Beneficial Reuse of Dredged Sediment

Approximately 3-6 million cubic yards of sediment must be dredged to maintain safe navigation in and around San Francisco Bay each year. These sediments (“dredged spoils” or “dredged material”); from federal navigation channels, ports, refineries, marinas, etc.; have generally been placed at designated open-water disposal sites within the Bay and in the ocean. A great alternative to disposal is to “beneficially reuse” dredged sediment. One of the first projects to incorporate beneficial reuse was the restoration of the 348-acre Sonoma Baylands, just north of Bel Marin Keys. At both the Sonoma Baylands and the Hamilton airfield, the Army Corps and the Conservancy worked together to raise the elevation of subsided lands to create tidal marsh. Maximizing beneficial reuse of dredged sediment is one of the goals of the Long Term Management Strategy for Dredged Material in San Francisco Bay (LTMS), a joint initiative of federal and state government that is involved in dredging and dredged material disposal.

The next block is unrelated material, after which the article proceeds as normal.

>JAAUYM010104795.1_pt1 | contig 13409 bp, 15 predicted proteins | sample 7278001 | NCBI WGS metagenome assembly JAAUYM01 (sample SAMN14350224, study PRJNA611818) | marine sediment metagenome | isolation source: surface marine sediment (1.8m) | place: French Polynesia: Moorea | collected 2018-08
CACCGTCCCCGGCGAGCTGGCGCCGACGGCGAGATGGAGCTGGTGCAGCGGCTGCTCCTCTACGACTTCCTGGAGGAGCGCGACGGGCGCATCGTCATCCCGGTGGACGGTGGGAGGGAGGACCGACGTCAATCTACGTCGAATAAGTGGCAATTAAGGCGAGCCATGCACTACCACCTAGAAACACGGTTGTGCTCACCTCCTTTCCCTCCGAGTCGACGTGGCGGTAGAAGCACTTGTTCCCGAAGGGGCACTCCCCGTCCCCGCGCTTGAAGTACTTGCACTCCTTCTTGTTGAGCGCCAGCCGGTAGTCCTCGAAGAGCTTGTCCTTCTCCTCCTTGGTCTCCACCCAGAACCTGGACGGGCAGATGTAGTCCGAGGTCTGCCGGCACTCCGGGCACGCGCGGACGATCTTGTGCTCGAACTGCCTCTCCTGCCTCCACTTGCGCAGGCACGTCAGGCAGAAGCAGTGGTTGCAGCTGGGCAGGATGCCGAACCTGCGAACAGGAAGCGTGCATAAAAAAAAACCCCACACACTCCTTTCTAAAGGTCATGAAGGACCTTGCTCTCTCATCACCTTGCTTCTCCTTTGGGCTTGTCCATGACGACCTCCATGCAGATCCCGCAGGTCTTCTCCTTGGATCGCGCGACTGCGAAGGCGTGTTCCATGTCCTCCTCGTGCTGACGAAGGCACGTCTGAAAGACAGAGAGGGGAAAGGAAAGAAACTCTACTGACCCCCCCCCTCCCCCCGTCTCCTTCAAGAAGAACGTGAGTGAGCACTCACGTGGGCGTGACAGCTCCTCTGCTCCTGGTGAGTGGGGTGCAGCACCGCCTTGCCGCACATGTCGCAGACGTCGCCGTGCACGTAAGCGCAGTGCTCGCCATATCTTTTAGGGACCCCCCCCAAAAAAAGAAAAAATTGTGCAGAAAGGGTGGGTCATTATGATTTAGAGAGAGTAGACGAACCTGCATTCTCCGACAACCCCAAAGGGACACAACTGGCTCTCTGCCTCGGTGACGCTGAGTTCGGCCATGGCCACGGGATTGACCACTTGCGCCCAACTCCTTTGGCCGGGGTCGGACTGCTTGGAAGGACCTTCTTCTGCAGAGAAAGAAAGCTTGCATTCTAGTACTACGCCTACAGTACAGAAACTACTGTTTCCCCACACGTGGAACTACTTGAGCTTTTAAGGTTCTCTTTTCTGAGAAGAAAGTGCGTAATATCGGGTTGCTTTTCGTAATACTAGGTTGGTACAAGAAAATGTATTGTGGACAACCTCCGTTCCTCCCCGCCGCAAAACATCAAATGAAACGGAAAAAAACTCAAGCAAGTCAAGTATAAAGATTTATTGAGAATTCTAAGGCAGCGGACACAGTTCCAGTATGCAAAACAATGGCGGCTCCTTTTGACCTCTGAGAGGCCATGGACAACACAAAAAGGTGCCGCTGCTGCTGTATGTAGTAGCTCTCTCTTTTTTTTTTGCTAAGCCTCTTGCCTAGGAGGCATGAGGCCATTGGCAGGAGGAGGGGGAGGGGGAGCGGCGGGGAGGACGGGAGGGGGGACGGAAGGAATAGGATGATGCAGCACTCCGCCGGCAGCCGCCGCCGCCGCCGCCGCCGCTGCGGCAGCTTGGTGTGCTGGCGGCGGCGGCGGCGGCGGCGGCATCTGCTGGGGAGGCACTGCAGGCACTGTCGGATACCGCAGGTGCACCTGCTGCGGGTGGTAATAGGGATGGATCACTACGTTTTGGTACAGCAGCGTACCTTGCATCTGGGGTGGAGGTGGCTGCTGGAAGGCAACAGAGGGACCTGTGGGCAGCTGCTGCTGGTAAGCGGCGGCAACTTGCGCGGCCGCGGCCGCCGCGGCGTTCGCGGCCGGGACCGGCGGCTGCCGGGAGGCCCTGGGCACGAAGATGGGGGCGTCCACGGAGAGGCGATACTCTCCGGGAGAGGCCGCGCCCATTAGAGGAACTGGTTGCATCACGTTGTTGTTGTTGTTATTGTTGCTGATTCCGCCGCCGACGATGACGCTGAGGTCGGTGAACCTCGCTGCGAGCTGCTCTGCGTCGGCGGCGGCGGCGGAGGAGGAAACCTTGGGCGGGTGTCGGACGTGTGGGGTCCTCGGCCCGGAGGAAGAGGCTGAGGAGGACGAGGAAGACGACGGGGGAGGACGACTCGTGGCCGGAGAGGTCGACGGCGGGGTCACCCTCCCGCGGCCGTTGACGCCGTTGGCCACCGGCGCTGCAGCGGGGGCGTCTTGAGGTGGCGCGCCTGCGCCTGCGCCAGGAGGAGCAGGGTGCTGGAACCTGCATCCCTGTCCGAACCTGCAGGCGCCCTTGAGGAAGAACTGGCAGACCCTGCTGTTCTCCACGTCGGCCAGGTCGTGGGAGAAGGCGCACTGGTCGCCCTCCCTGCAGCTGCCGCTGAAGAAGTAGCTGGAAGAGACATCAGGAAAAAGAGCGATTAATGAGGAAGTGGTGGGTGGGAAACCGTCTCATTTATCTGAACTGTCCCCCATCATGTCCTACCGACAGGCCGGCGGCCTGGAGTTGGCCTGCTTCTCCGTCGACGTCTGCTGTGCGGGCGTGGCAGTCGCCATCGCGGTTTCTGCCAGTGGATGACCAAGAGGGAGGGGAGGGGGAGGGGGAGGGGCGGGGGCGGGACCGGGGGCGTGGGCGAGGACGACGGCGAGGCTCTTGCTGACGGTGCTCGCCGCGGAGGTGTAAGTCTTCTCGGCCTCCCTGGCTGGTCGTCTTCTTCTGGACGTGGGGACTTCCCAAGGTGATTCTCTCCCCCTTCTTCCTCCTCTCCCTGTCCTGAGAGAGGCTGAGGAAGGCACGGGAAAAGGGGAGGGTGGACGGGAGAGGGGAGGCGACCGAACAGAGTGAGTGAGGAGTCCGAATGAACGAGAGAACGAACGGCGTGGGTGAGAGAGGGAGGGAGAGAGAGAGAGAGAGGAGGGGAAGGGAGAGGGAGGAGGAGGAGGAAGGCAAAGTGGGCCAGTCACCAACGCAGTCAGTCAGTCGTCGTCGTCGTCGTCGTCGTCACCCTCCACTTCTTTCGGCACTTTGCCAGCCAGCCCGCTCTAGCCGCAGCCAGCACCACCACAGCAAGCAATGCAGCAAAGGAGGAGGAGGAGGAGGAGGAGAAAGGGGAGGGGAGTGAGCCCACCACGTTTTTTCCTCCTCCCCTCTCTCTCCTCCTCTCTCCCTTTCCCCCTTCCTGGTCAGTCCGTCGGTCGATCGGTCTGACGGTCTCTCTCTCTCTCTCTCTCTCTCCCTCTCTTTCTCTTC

Dredging the Port of Oakland

Dredging the Port of Oakland.

Transporting Dredged Sediment

Offloading vessel used to transport dredged sediment from scows to the restoration site.

Slurry Pumped through Pipeline

Dredged sediment slurry was pumped via a pipeline from the offloader to the site.

Slurry Delivered by Pipe

Dredged sediment slurry discharged at site to raise elevation.

Beneficial Reuse at Hamilton wetlands – Saving the Bay documentary KQED.